By a regular contributor to this site:
Four weeks have dragged by…. A tortuous, arduous month since Daphne’s assassination rocked Malta, Europe, and the furthest corners of the globe. I keep pondering why this had to happen, searching for solace, but instead I find myself even more enraged, ravaged, empty. A sea of convoluted thoughts leads me to some reflections in a quest for a modicum of sanity and comfort.
Where to begin? Daphne and Malta I guess. I have always considered Daphne a modern-day patriot, not of the superficial, ‘Viva Malta u l-Maltin’, chest-pounding ilk mind you, but a real defender of the much-vaunted yet so poorly served national interest. In the past month, we have gained some insight into the more private corners of her life by those who knew her well; indeed this sense of patriotism emerges at every turn, underpinned by the quest for the truth, by a sense of propriety as opposed to anything goes, by an utter revulsion of hypocrisy and corruption.
Not for the sake of it, not for her sake, but for Malta’s sake. Now we know that spirit is endemic to her family which continues to stand up for the principles it resolutely believes in, even through the most terrible and devastating moments. That she had to die a martyr is the culmination of Daphne’s love for her country. But here in this abnormal, surreal place, the so-called State dilly-dallies on whether such an abominable act is deserving of a national day of mourning, and prefers to honour a shady Saudi prince or a flabby former trade union chief hell-bent on keeping ‘whorish’ women warm. What the hell are we?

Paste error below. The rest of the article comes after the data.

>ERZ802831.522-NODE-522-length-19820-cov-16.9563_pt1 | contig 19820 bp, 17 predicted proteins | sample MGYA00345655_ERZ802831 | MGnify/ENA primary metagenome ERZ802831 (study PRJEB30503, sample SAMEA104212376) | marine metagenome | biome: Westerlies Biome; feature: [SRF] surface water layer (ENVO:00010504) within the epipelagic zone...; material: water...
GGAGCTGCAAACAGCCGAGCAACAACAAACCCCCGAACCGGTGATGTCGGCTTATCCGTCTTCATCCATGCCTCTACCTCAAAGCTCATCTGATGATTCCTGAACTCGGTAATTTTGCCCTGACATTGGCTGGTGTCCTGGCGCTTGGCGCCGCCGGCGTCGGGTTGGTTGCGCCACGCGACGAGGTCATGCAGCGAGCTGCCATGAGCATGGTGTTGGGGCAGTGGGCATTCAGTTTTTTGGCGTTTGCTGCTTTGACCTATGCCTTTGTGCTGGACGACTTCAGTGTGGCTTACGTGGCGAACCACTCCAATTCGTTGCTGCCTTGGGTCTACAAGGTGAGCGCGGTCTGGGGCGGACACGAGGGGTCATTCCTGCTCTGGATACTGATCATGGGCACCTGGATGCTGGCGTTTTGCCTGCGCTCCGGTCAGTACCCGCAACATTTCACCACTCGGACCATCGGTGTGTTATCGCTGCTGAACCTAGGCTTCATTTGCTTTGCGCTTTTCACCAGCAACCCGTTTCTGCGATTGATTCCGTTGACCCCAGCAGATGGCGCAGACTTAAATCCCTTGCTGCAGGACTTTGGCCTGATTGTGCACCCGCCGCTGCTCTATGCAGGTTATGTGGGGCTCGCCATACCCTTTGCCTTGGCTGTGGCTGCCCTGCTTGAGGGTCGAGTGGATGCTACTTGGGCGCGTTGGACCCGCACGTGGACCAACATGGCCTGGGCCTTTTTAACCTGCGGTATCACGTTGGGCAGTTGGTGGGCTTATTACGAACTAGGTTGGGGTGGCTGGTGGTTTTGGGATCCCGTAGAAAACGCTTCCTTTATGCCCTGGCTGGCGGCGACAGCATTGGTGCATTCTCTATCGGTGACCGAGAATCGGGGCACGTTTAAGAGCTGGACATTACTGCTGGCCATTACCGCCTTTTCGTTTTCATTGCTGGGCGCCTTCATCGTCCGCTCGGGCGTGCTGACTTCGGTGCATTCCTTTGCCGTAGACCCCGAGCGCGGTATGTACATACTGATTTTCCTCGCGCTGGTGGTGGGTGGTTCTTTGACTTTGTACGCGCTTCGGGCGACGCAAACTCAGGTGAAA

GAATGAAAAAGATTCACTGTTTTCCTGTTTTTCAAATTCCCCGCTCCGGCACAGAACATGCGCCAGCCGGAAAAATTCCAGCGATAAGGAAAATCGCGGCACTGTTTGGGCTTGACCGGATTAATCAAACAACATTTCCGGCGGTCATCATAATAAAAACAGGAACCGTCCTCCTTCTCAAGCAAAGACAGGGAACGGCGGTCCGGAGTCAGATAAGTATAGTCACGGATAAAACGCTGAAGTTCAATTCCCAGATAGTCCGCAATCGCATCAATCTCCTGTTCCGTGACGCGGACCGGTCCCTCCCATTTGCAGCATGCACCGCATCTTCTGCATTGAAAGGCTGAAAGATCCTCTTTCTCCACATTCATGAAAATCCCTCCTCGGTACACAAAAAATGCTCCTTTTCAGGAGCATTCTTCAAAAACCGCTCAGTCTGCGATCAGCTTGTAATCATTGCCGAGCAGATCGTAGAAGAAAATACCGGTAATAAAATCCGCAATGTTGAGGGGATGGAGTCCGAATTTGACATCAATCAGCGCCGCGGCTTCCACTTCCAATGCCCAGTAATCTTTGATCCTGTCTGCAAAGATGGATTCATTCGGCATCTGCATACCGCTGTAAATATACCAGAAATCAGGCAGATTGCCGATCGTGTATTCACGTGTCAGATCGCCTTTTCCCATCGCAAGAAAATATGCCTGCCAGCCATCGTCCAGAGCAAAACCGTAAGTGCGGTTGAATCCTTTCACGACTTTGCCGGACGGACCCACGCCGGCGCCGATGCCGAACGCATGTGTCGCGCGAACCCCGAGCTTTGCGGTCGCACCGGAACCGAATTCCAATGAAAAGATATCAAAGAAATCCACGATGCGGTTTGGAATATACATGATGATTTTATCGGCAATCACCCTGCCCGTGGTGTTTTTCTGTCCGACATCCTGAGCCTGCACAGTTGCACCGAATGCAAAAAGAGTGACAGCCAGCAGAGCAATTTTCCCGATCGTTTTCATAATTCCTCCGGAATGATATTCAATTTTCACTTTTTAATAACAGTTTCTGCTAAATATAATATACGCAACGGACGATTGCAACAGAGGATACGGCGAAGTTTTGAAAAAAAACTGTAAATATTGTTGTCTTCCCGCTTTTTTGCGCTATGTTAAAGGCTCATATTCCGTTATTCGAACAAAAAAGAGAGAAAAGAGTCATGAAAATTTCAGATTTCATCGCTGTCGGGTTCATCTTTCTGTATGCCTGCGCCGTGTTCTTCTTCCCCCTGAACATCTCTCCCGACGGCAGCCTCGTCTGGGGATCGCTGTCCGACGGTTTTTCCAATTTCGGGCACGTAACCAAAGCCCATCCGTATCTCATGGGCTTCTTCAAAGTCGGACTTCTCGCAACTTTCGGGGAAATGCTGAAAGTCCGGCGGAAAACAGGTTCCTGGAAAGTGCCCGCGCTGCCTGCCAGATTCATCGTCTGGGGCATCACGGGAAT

And away from this rock of ours?
Little did we realise, much less appreciate, just how far-flung Daphne’s formidable reputation had become. There she was in our midst, churning out one snapshot after another of what modern-day Malta had come to, shedding light wherever pitch darkness reigns. And while us natives, still deeply entrenched in our decades-old insularity under the guise of newly discovered ‘liberalism’, made her life impossible, wallowed in our shallowness and materialism, mulled and squabbled over her earth-shattering revelations and speculated as to whether her real intention was to keep the Nationalist Party in her pocket as the Labour Party and the Opposition leader would have us believe, she earned the plaudits of reputed observers overseas for her one-woman achievements in a hostile and dangerous environment.
Her assassination produced an outpouring of international grief, tribute and condemnation which literally swamped us. I cannot recall any other occasion when such overwhelming overseas admiration was directed at one of our own. For once, the European institutions were shocked out of their torpor, forced to acknowledge that the smallest member state might actually be displaying symptoms of chronic illness. Still they hesitate, and again it has been left to the European Parliament to sound the alarm bells, the Commission comatose though recently displaying encouraging signs of reveille.
Pause for thought at the comportment of our leaders. Joseph Muscat’s strong condemnation and vow to leave no stone unturned in pursuing the assassin/s met with circumspection, while his attempt on CNN to portray himself as some kind of victim brought derision, jarring with the statesmanship the situation called for. He has since been in a tizzy and somehow seems even more bewildered than the day the Panama Papers story erupted.